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Tree Command for Mac

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tree command for MacThis post is a follow up to Murphy’s post on retrieving a remote file by email. The method described in that post requires you to know the path of the file you’re retrieving. You can use the information in this post to auto-generate a text file with the paths to all your files. Retrieve that file and you’ll have all the information you might need.

For some people the best thing about this post will be this:

find . -print | sed -e 's;[^/]*/;|____;g;s;____|; |;g'

Enter that line in Terminal, hit return on your keyboard, and you’re pretty close to the tree command you loved so much in Windows. (Thanks to the unix.com forums for help with the find and sed commands. ) You can copy and paste the command, or download a shell script containing it here. You’ll need to make it executable.

Murphy posted last week about how to retrieve a file by email. The catch was that you needed to know the path of the file. This screencast will show you how to generate a text file listing all your files in a tree format.  If you prefer, you can use this command:

ls -R

That will also display files and folders, but the format is more conventional. Either command will accomplish our goal.

In the screencast Murphy has the find and sed command listed above inside a shell script. The output is redirected to a text file. You can retrieve that text file by email, just like you would any other file.

If you prefer, create a second Applescript like the one in this post. You could alter it to always send a hard-coded file: the file that lists all your files.

In the screencast, Murphy uses Lingon to configure launchd, which handles scheduling tasks you may have used cron for in the past.

For more information on creating a shell script and making the script executable visit this post. If you want to know more about sed (and awk) there’s a whole book to read.

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30 comments to “Tree Command for Mac”

  1. I get a syntax error with the command and shell script.

    -bash: syntax error near unexpected token `|’

    I’m running 10.5.2

  2. tv -

    Try now, I think WordPress did something to the text. You should be able to copy and paste it now.

  3. How would i get ls -R to output to a text file?

    Also is there anyway the script could be altered for files too large for emails and have them uploaded via for instance quickshareit and the download link then sent?

    regards

  4. dave -

    add the following to the end of a command to redirect the output to a text file

    >textfile.txt

    As for your other questions, yes, something like that could be done. I’m not familiar with quickshareit but there are plenty of alternative methods that could be scripted.

  5. Hi again

    Ive been using it and it works great but i wanna change a little bit

    i know this command creates a textfile with the full path of all the items in the current direcotyr. But how do i change it so it goes into all the subfolders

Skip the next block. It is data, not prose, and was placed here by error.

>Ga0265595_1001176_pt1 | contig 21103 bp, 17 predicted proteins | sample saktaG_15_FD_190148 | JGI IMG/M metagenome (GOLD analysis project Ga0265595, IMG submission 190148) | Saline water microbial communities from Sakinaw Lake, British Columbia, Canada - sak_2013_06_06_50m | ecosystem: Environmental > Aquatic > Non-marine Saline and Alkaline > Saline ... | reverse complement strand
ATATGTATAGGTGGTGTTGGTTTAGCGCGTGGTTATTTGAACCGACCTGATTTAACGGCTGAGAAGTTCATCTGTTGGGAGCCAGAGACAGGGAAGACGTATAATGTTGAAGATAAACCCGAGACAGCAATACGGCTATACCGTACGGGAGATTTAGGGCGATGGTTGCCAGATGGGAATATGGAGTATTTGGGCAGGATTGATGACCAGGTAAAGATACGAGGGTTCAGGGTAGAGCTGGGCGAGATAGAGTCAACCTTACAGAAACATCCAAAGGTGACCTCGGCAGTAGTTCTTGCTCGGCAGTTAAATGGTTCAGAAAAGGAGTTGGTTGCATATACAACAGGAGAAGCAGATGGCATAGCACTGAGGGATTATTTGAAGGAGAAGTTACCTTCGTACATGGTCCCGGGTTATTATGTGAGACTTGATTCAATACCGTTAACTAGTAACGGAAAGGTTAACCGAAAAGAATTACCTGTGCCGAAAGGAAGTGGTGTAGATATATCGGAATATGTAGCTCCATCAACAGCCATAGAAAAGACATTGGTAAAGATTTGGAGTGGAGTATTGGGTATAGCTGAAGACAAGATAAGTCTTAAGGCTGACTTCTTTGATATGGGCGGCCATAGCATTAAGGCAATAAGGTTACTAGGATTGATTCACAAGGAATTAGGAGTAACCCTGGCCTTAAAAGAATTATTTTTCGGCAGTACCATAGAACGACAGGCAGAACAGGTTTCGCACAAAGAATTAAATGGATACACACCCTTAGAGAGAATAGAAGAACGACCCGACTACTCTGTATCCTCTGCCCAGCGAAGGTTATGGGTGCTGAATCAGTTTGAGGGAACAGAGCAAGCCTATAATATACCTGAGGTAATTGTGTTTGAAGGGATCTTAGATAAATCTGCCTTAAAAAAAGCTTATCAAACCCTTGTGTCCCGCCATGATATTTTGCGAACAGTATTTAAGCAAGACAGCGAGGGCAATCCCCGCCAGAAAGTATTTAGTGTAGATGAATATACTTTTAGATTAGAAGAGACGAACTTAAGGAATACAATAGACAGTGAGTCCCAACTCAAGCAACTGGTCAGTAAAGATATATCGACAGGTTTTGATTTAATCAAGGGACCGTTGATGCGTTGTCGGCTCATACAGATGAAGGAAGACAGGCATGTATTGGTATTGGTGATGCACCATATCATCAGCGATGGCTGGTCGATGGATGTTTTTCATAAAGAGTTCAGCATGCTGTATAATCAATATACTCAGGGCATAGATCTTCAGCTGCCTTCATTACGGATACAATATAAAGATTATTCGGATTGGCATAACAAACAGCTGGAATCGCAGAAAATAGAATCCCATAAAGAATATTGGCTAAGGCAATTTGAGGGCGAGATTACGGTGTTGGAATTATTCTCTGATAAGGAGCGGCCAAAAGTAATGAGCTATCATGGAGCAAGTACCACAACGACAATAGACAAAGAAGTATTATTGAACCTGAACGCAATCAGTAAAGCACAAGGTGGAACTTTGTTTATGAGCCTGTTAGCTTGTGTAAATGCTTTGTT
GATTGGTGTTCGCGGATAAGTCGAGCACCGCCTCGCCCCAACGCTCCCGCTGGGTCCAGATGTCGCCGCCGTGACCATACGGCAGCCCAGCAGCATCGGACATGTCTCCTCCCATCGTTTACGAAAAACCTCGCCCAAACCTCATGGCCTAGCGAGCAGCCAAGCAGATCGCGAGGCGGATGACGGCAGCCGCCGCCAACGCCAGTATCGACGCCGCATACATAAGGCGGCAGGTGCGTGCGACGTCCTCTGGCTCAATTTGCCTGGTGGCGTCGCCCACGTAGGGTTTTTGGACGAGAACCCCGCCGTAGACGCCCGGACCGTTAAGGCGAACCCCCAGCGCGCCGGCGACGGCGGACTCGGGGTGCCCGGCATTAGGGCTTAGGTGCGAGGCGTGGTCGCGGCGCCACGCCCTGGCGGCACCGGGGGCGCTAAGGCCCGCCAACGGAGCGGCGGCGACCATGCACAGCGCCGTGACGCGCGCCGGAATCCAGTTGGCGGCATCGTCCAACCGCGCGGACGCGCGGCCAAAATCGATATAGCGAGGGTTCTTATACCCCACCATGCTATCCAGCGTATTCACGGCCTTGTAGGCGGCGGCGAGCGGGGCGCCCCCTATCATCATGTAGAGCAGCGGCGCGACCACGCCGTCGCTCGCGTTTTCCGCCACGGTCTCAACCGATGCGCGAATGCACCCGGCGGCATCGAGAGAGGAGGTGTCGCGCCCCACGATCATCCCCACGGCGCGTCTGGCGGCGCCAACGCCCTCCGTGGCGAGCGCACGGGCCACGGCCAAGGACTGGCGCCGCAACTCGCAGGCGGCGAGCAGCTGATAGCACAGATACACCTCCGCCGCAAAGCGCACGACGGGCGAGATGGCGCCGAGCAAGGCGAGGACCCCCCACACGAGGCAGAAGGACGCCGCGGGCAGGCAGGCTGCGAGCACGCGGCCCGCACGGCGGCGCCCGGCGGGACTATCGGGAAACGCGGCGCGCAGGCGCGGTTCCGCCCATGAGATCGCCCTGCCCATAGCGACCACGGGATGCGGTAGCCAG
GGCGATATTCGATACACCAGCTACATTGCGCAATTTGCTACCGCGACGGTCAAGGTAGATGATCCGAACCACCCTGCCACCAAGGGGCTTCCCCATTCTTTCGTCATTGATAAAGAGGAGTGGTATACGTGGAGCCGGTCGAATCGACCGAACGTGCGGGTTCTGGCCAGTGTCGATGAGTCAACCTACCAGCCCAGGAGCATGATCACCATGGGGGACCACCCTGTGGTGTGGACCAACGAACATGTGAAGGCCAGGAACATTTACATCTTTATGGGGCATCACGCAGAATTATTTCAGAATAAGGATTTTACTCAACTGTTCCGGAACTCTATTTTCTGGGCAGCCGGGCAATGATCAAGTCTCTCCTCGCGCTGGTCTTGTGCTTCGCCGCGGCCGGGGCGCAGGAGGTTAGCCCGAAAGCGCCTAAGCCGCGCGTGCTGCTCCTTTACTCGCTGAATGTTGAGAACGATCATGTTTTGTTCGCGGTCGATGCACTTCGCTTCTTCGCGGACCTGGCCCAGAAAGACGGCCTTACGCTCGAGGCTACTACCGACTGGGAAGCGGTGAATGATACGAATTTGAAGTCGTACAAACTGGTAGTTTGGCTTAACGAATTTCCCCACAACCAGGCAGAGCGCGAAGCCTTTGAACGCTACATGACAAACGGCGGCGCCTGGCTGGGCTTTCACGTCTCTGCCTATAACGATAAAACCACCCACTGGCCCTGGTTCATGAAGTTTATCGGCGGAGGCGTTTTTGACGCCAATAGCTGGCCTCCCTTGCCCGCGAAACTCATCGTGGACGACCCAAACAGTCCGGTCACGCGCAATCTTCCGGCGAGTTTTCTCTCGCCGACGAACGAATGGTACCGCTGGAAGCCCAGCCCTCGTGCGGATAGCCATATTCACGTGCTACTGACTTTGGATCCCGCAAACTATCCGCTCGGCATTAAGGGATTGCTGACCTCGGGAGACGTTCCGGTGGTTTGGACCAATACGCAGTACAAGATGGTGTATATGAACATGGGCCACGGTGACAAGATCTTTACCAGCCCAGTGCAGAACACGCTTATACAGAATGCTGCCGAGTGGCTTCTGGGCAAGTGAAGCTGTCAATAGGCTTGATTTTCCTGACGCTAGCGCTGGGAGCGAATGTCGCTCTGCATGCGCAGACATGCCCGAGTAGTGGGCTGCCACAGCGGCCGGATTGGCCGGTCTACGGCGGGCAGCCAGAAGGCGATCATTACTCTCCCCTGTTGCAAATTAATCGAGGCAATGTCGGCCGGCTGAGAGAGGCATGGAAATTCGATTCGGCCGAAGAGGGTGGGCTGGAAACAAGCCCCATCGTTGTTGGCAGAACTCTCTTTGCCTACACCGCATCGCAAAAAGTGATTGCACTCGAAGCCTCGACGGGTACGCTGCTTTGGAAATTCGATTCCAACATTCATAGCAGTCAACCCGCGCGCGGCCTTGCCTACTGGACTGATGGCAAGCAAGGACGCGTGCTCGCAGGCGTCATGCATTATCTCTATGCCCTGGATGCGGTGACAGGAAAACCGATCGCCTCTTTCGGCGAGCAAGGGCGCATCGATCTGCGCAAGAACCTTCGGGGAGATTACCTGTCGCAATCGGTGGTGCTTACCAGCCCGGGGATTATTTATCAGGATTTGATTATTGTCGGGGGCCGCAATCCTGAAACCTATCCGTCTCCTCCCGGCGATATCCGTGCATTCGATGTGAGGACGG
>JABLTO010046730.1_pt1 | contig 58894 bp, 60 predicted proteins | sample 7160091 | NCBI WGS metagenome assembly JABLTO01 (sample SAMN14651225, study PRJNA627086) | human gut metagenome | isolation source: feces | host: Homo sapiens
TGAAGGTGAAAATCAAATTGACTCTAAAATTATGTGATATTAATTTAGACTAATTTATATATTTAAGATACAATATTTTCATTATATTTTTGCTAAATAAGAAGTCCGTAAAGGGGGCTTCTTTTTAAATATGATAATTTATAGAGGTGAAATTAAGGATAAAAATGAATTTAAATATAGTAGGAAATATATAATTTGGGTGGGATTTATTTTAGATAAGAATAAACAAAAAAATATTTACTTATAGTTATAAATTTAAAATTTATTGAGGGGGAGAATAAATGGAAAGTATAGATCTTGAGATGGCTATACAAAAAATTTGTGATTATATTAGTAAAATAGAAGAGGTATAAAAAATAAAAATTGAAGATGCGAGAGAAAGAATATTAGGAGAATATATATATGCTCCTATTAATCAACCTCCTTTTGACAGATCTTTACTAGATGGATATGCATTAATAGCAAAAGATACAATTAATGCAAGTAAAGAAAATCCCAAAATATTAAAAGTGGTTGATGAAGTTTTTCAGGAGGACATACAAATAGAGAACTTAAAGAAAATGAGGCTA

ls -l | sed ’1d; s/\([^ ]* *\)\{7\}/’”${PWD//\//\\/}”‘\//; s/^\/\//\//; s/ -> .*//’ > text.txt

  6. Heads up for like minded nerds: bash needs double quotes in order to make this an alias. This works for me on OSX using bash.
    alias tree=’find . -print | sed -e “s;[^/]*/;|____;g;s;____|; |;g”‘

  7. fantastic–just what i was looking for! i never took the time to learn sed or awk…someday, maybe.
    ;-)

    thanks for the post!

  8. Add this to you ~/.profile

    function tree {
    find ${1:-.} -print | sed -e ‘s;[^/]*/;|____;g;s;____|; |;g’
    }

    Then:

    $ source ~/.profile
    $ tree
    $ tree .
    $ tree [some-folder-path]

  9. hm.. really like it..

  10. If you just replace the ‘find . ‘ with ‘find $1 ‘ you can pass the script an argument, eg:

    tree ../

  11. Can you manipulate the regular expression to skip files and directories that start with “.”, i.e. the hidden ones?

  12. Hey. Or you can just build the command from source: http://mama.indstate.edu/users/ice/tree/

  13. You rock!

  14. I agree with Gunnar. The program he linked has a slightly easier to understand output. I wrote a post on how to install it http://bit.ly/6lfSu0

  15. Great!
    Thanks!

  16. I was using Windows XP from last couple of years but now I got a Mac O S X
    so I just want to ask that what is the command for cd\
    tree

    on mac thanks I’ll wait for your reply.

  17. Thankyou, I copied and pasted:

    “william-molesworths-imac:M william$ find . -print | sed -e ‘s;[^/]*/;|____;g;s;____|; |;g’ > filename.txt”

    It worked very nicely!

  18. Why don´t install macport?

  19. sudo port install tree

  20. sudo brew install tree

  21. ty

  22. Better yet, get the debian tree package but running:

    fink install tree

    (Of course, you need to have fink installed first. I love fink. I have access to debian stuff.)

  23. Thank you, Ezra!

    function tree {
    find ${1:-.} -print | sed -e ‘s;[^/]*/;|____;g;s;____|; |;g’
    }

    Your tree cmd written in sed worked very nicely, and with a path argument, on Mac OS X 10.6 and on my VPS shared host, running centos 4.

    Wonderfully helpful.

  24. Hi Murphy,

    Is it somehow possible to output the dates of the files as well?

  25. Gorgeous hints :)))

    no clue … is it possible to add data of last access to each filename?

    Thx. in advance, cheers

  26. Tree on the Mac doesn’t seem to be respecting the LSCOLORS env variable. When I use ls on a dir, I get dircolors as defined in my ~/.bashrc, but tree seems to use some other mysterious color scheme.

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